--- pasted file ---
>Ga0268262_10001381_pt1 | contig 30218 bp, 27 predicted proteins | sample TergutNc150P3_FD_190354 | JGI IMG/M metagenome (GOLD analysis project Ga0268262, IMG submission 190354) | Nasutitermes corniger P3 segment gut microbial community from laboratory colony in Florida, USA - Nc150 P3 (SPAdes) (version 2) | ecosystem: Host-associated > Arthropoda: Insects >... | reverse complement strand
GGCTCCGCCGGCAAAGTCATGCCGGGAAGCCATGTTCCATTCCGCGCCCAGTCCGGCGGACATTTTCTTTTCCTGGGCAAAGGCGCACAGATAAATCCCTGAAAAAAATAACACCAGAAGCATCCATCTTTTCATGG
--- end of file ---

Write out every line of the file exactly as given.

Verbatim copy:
>Ga0268262_10001381_pt1 | contig 30218 bp, 27 predicted proteins | sample TergutNc150P3_FD_190354 | JGI IMG/M metagenome (GOLD analysis project Ga0268262, IMG submission 190354) | Nasutitermes corniger P3 segment gut microbial community from laboratory colony in Florida, USA - Nc150 P3 (SPAdes) (version 2) | ecosystem: Host-associated > Arthropoda: Insects >... | reverse complement strand
GGCTCCGCCGGCAAAGTCATGCCGGGAAGCCATGTTCCATTCCGCGCCCAGTCCGGCGGACATTTTCTTTTCCTGGGCAAAGGCGCACAGATAAATCCCTGAAAAAAATAACACCAGAAGCATCCATCTTTTCATGG